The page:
As it happened: Third Test, day fiveBaum: Limp declaration and what may have beenKnox: Declaration raises questions about nature of the gameIndian captain Dhoni retires from Test cricket
Shane Watson is finding support from the most unlikely of places as he clings on to his cherished position in Australia’s top order.
Kevin Pietersen was stunned at the level of scrutiny the all-rounder received this week, saying England would be relieved not to have to face Watson during the Ashes this winter if he was to be dropped. “I cannot believe I’m reading the paper & journalists are questioning whether Wato should be in the Aussie team! Ridiculous! He’s a machine! – Kevin Pietersen (@KP24) December 29, 2014 ,” tweeted Pietersen, who returned to Melbourne on Tuesday after spending Christmas in England.
Credit where credit’s not due
Shane Warne is taking credit for Mitchell Starc’s strong start to BBL04, well sort of. After labelling Starc’s body language as “soft” during the second Test, Warne gave the left-hander a compliment, albeit a backhanded one.
“Be nice if Starc bowled in a Test match like he does with a white ball. Awesome to watch & aggressive, my pleasure for firing u up. #BBL04,” Warne tweeted.
Tasmania and Hobart Hurricanes batsman Michael Hill had a novel suggestion for how Starc and Warne could patch up their differences. “Wouldn’t mind seeing S. Warne face M. Starc at the moment. What are your thoughts guys? I think it could make for some interesting viewing,” Hill tweeted.
Shaun Marsh was at the centre of an ugly Twitter row in which a current international player mocked a former ABC broadcaster about his mental health.
Netherlands and former Western Australia batsman Michael Swart unleashed a torrent of abuse at Glenn Mitchell, calling him a “weak prick”, “peanut” and “keyboard warrior” and telling him he should worry about his own health issues instead of criticising players.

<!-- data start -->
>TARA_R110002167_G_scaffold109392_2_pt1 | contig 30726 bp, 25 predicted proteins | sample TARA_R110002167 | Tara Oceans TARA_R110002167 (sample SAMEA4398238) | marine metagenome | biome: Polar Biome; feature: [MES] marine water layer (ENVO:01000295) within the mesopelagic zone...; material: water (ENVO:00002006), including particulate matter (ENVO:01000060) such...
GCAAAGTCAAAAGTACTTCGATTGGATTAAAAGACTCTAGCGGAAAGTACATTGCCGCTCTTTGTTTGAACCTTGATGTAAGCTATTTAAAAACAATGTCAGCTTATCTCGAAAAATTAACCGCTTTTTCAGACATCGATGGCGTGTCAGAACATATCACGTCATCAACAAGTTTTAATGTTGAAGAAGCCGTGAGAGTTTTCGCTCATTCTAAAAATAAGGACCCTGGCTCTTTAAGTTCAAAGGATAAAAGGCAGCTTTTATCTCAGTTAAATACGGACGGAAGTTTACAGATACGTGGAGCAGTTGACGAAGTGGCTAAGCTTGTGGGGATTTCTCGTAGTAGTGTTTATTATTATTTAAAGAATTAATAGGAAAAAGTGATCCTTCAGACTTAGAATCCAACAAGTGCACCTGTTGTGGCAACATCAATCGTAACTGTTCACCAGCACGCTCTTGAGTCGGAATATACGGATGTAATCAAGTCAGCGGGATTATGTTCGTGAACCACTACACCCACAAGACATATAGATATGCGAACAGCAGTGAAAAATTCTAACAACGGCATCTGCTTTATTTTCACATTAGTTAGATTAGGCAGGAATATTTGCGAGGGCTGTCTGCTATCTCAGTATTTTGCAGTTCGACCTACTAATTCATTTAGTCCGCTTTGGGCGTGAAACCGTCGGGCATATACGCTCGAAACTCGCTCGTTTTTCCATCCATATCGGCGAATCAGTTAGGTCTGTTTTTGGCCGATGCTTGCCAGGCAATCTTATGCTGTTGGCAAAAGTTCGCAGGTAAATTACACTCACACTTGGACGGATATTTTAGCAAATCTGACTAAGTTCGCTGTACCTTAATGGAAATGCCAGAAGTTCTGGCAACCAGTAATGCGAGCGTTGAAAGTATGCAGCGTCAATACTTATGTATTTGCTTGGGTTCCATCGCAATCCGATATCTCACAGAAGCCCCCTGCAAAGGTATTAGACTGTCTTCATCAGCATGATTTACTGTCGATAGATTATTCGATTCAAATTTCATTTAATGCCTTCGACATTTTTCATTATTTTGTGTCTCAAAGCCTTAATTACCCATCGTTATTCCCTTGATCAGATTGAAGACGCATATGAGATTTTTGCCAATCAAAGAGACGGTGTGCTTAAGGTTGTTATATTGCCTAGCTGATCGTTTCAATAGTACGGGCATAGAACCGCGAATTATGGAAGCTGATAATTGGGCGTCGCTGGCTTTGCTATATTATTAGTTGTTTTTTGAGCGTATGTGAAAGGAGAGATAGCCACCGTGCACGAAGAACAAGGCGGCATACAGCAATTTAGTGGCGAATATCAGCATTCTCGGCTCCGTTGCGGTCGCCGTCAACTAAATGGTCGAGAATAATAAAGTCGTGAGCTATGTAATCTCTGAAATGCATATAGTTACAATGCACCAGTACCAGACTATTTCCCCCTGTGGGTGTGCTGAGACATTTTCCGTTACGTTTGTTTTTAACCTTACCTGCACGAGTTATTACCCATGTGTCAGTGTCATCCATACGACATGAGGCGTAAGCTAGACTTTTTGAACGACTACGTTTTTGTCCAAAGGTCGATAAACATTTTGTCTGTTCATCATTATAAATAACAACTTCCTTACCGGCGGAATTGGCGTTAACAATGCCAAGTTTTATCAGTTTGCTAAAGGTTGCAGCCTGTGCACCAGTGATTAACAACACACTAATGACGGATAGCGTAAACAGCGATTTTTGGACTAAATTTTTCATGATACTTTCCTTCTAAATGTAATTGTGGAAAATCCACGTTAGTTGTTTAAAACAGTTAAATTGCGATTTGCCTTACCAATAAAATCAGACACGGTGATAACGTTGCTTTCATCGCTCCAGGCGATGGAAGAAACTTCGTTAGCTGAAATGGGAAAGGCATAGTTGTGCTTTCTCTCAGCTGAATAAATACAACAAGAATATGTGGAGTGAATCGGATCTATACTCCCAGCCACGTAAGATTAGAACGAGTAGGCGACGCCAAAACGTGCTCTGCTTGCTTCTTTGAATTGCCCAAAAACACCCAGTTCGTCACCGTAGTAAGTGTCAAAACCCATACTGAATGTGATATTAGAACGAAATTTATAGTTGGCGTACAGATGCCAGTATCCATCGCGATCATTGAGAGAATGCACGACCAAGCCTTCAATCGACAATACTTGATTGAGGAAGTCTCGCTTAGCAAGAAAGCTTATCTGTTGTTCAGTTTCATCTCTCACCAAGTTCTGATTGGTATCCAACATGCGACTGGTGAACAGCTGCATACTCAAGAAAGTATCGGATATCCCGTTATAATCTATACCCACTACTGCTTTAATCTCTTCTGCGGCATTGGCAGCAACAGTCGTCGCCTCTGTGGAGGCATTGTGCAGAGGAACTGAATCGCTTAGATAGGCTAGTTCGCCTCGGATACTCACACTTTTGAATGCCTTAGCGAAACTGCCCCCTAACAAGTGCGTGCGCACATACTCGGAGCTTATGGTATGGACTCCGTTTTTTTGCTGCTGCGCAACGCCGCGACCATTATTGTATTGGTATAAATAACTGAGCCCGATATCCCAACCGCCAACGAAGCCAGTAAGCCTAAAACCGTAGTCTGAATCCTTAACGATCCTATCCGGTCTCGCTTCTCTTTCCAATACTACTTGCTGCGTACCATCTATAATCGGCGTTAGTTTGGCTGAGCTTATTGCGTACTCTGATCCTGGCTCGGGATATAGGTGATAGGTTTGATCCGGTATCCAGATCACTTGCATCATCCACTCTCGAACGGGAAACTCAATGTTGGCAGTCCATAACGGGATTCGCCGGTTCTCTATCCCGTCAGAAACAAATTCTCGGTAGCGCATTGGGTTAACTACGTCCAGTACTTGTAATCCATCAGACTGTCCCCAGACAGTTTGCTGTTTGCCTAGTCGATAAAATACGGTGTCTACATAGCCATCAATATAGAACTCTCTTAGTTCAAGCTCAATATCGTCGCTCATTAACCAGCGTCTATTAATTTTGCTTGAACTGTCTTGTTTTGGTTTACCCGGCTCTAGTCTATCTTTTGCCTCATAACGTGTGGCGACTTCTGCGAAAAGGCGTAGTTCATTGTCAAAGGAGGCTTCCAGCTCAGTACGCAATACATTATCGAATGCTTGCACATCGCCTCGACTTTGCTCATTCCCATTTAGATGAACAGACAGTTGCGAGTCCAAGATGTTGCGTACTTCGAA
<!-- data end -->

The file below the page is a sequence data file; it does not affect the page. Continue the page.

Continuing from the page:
Swart’s tirade started on December 20 when he took exception to a tweet where Mitchell said Marsh should not be described as a “tremendous player” due to his modest first-class average of 37.
“Hey glen. Ur still a keyboard warrior! Worry about ur own health issues instead of bagging blokes. karma,” Swart, who averages 28 at first-class level and 19 for the Netherlands, wrote on Twitter. “Love to see u say it to SOS face u keyboard warrior, sums u and your personality up #weakprick #nobody.”
Mitchell, who revealed in 2011 he was battling depression and had contemplated suicide, described the comments as a “cheap shot”.
Swart took aim at Mitchell again on Monday after Marsh posted his maiden Test half-century on home soil. “Put yourself on the pedastal [sic] Glenn then expect to be proven wrong. … That raise of the bat was all for you !”
He later accused Mitchell of “embarrassing himself” after the former commentator said it was not acceptable to make jibes about a person’s mental health given the suicide rates in Australia.
“Not ever did I say a word about mental health or suicide prevention, Glenn. Very poor angle by you,” Swart wrote.
Mitchell has been widely supported but has received enough negative comments for him to take a sabbatical from Twitter. “I spend my time trying to prevent suicide & mental health issues. The fact that the stigma exists with many saddens me. No comments for a while. Stay safe all & enjoy your sport,” Mitchell wrote.
SCG pitch on the move
The new date for the Sydney Test is not the only departure from tradition next week. The Test strip will not be the customary middle pitch, but has been moved one closer towards the members’ side.
The decision was made on Monday due to the better grass coverage on pitch six compared to the neighbouring pitch five. The Tonk has also heard the wear around where the centre circle is placed for the AFL season may also have played a part.
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